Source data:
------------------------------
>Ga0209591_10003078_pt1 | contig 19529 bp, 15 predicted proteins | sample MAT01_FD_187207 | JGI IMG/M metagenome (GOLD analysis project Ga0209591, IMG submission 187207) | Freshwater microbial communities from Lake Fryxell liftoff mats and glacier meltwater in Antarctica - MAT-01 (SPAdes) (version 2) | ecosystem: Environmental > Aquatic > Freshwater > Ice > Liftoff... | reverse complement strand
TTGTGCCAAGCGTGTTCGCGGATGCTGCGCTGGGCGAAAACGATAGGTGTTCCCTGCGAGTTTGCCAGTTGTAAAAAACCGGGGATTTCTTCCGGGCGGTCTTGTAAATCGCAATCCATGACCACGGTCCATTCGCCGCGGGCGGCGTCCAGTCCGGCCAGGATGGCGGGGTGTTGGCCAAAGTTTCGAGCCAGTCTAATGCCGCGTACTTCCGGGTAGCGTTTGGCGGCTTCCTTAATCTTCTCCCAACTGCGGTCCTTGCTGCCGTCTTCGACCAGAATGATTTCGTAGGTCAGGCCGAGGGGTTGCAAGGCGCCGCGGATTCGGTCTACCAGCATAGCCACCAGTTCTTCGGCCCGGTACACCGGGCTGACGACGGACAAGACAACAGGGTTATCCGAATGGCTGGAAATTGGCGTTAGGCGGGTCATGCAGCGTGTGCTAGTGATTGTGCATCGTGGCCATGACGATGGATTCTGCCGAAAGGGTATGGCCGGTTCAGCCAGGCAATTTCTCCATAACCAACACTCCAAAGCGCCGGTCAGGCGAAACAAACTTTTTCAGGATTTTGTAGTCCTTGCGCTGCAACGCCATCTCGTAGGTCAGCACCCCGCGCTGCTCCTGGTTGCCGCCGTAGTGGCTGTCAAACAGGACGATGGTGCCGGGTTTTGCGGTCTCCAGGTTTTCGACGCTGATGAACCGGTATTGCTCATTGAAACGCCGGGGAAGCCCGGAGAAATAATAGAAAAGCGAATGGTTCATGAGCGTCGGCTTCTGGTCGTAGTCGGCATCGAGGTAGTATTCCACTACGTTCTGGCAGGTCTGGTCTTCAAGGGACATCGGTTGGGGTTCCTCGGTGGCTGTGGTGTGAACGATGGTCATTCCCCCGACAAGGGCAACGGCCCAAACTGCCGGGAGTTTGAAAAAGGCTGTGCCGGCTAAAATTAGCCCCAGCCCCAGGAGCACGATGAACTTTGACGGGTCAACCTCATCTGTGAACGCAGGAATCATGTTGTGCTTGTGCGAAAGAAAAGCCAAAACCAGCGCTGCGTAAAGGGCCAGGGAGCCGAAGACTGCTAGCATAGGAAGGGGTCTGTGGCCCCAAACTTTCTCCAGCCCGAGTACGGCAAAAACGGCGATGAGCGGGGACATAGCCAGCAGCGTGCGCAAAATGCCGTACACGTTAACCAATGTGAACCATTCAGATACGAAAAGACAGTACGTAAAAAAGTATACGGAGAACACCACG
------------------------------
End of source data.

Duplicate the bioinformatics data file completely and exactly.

>Ga0209591_10003078_pt1 | contig 19529 bp, 15 predicted proteins | sample MAT01_FD_187207 | JGI IMG/M metagenome (GOLD analysis project Ga0209591, IMG submission 187207) | Freshwater microbial communities from Lake Fryxell liftoff mats and glacier meltwater in Antarctica - MAT-01 (SPAdes) (version 2) | ecosystem: Environmental > Aquatic > Freshwater > Ice > Liftoff... | reverse complement strand
TTGTGCCAAGCGTGTTCGCGGATGCTGCGCTGGGCGAAAACGATAGGTGTTCCCTGCGAGTTTGCCAGTTGTAAAAAACCGGGGATTTCTTCCGGGCGGTCTTGTAAATCGCAATCCATGACCACGGTCCATTCGCCGCGGGCGGCGTCCAGTCCGGCCAGGATGGCGGGGTGTTGGCCAAAGTTTCGAGCCAGTCTAATGCCGCGTACTTCCGGGTAGCGTTTGGCGGCTTCCTTAATCTTCTCCCAACTGCGGTCCTTGCTGCCGTCTTCGACCAGAATGATTTCGTAGGTCAGGCCGAGGGGTTGCAAGGCGCCGCGGATTCGGTCTACCAGCATAGCCACCAGTTCTTCGGCCCGGTACACCGGGCTGACGACGGACAAGACAACAGGGTTATCCGAATGGCTGGAAATTGGCGTTAGGCGGGTCATGCAGCGTGTGCTAGTGATTGTGCATCGTGGCCATGACGATGGATTCTGCCGAAAGGGTATGGCCGGTTCAGCCAGGCAATTTCTCCATAACCAACACTCCAAAGCGCCGGTCAGGCGAAACAAACTTTTTCAGGATTTTGTAGTCCTTGCGCTGCAACGCCATCTCGTAGGTCAGCACCCCGCGCTGCTCCTGGTTGCCGCCGTAGTGGCTGTCAAACAGGACGATGGTGCCGGGTTTTGCGGTCTCCAGGTTTTCGACGCTGATGAACCGGTATTGCTCATTGAAACGCCGGGGAAGCCCGGAGAAATAATAGAAAAGCGAATGGTTCATGAGCGTCGGCTTCTGGTCGTAGTCGGCATCGAGGTAGTATTCCACTACGTTCTGGCAGGTCTGGTCTTCAAGGGACATCGGTTGGGGTTCCTCGGTGGCTGTGGTGTGAACGATGGTCATTCCCCCGACAAGGGCAACGGCCCAAACTGCCGGGAGTTTGAAAAAGGCTGTGCCGGCTAAAATTAGCCCCAGCCCCAGGAGCACGATGAACTTTGACGGGTCAACCTCATCTGTGAACGCAGGAATCATGTTGTGCTTGTGCGAAAGAAAAGCCAAAACCAGCGCTGCGTAAAGGGCCAGGGAGCCGAAGACTGCTAGCATAGGAAGGGGTCTGTGGCCCCAAACTTTCTCCAGCCCGAGTACGGCAAAAACGGCGATGAGCGGGGACATAGCCAGCAGCGTGCGCAAAATGCCGTACACGTTAACCAATGTGAACCATTCAGATACGAAAAGACAGTACGTAAAAAAGTATACGGAGAACACCACG